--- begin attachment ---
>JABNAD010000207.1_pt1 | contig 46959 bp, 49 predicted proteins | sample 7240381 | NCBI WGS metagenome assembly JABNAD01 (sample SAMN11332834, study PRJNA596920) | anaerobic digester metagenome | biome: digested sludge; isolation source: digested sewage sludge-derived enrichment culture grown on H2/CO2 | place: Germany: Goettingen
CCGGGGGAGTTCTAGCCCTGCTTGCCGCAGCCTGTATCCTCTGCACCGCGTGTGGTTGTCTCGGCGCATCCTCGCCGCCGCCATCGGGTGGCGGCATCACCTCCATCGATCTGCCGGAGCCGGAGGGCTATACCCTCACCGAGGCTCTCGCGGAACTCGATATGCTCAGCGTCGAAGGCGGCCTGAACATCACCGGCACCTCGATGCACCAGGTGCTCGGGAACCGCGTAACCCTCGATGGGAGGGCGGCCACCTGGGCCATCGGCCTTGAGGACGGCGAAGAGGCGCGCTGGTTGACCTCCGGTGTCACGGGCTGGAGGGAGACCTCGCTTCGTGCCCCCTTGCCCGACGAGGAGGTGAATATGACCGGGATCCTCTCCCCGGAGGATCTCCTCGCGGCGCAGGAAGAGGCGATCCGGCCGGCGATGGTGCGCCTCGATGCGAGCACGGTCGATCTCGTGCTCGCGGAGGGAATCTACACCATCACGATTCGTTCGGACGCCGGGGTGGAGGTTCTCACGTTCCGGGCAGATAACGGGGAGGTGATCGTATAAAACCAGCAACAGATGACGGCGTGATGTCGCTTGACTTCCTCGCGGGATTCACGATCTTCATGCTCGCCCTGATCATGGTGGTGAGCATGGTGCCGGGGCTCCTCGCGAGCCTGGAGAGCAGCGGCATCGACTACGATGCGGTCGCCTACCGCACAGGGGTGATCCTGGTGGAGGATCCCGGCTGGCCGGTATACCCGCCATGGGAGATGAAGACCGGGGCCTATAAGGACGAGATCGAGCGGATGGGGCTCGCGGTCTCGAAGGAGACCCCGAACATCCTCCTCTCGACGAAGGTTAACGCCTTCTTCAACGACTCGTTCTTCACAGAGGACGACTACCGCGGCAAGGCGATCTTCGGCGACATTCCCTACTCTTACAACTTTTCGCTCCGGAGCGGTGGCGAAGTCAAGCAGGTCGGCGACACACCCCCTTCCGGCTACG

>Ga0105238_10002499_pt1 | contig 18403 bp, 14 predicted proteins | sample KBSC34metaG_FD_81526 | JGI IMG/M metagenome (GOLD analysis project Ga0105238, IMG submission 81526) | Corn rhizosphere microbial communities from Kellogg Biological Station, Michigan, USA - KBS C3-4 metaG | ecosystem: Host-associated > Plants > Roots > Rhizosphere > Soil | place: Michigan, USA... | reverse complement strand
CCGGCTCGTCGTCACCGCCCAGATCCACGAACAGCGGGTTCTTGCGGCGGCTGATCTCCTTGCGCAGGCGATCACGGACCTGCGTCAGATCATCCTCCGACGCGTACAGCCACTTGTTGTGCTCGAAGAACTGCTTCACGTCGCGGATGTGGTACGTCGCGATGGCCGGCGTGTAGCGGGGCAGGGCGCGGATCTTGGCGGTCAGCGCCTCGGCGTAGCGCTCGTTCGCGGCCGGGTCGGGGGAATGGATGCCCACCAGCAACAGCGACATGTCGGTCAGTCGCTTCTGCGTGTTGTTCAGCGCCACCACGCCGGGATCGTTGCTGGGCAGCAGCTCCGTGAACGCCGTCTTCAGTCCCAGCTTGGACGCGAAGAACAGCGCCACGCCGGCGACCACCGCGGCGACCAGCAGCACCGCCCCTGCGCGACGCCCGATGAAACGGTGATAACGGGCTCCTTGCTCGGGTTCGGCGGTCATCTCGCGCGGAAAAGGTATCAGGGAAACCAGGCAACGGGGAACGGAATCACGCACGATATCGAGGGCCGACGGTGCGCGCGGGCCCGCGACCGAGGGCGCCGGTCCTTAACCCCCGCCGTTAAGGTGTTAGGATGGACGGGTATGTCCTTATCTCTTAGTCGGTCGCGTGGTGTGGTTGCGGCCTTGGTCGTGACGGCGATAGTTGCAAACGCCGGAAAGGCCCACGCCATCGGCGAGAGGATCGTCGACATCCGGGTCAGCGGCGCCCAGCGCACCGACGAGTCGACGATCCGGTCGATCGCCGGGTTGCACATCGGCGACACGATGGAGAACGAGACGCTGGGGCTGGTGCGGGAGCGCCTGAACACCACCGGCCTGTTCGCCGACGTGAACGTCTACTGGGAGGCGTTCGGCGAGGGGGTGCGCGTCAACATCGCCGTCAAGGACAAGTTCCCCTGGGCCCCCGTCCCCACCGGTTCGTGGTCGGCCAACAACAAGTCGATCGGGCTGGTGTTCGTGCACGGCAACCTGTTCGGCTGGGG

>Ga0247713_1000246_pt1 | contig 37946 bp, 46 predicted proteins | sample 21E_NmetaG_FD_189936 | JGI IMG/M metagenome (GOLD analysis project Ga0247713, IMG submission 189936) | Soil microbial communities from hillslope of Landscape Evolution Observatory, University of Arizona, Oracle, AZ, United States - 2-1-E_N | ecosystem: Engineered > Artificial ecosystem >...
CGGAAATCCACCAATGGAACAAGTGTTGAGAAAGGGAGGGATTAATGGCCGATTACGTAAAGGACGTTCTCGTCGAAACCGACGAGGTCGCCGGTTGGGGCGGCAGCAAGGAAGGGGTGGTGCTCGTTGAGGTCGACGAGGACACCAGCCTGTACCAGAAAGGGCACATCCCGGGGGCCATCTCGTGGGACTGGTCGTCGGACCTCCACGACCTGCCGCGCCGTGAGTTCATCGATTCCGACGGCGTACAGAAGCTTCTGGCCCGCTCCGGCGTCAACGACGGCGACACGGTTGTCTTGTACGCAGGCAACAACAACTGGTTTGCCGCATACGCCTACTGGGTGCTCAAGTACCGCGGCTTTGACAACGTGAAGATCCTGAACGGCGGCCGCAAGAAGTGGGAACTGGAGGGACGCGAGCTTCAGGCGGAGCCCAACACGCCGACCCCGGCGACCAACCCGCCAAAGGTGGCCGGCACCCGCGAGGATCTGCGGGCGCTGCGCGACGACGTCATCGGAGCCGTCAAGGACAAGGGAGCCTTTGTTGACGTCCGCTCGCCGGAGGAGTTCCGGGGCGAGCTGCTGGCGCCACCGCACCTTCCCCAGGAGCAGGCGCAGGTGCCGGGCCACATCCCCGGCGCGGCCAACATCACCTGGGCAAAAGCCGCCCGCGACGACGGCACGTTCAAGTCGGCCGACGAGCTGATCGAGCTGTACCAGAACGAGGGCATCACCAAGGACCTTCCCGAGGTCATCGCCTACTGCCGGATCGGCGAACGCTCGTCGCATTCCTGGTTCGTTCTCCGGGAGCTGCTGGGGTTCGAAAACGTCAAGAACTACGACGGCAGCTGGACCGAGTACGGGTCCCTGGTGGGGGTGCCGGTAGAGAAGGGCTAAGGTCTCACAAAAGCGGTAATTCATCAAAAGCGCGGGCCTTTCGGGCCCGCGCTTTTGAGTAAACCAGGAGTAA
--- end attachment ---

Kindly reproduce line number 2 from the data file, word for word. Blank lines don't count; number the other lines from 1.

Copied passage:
CCGGGGGAGTTCTAGCCCTGCTTGCCGCAGCCTGTATCCTCTGCACCGCGTGTGGTTGTCTCGGCGCATCCTCGCCGCCGCCATCGGGTGGCGGCATCACCTCCATCGATCTGCCGGAGCCGGAGGGCTATACCCTCACCGAGGCTCTCGCGGAACTCGATATGCTCAGCGTCGAAGGCGGCCTGAACATCACCGGCACCTCGATGCACCAGGTGCTCGGGAACCGCGTAACCCTCGATGGGAGGGCGGCCACCTGGGCCATCGGCCTTGAGGACGGCGAAGAGGCGCGCTGGTTGACCTCCGGTGTCACGGGCTGGAGGGAGACCTCGCTTCGTGCCCCCTTGCCCGACGAGGAGGTGAATATGACCGGGATCCTCTCCCCGGAGGATCTCCTCGCGGCGCAGGAAGAGGCGATCCGGCCGGCGATGGTGCGCCTCGATGCGAGCACGGTCGATCTCGTGCTCGCGGAGGGAATCTACACCATCACGATTCGTTCGGACGCCGGGGTGGAGGTTCTCACGTTCCGGGCAGATAACGGGGAGGTGATCGTATAAAACCAGCAACAGATGACGGCGTGATGTCGCTTGACTTCCTCGCGGGATTCACGATCTTCATGCTCGCCCTGATCATGGTGGTGAGCATGGTGCCGGGGCTCCTCGCGAGCCTGGAGAGCAGCGGCATCGACTACGATGCGGTCGCCTACCGCACAGGGGTGATCCTGGTGGAGGATCCCGGCTGGCCGGTATACCCGCCATGGGAGATGAAGACCGGGGCCTATAAGGACGAGATCGAGCGGATGGGGCTCGCGGTCTCGAAGGAGACCCCGAACATCCTCCTCTCGACGAAGGTTAACGCCTTCTTCAACGACTCGTTCTTCACAGAGGACGACTACCGCGGCAAGGCGATCTTCGGCGACATTCCCTACTCTTACAACTTTTCGCTCCGGAGCGGTGGCGAAGTCAAGCAGGTCGGCGACACACCCCCTTCCGGCTACG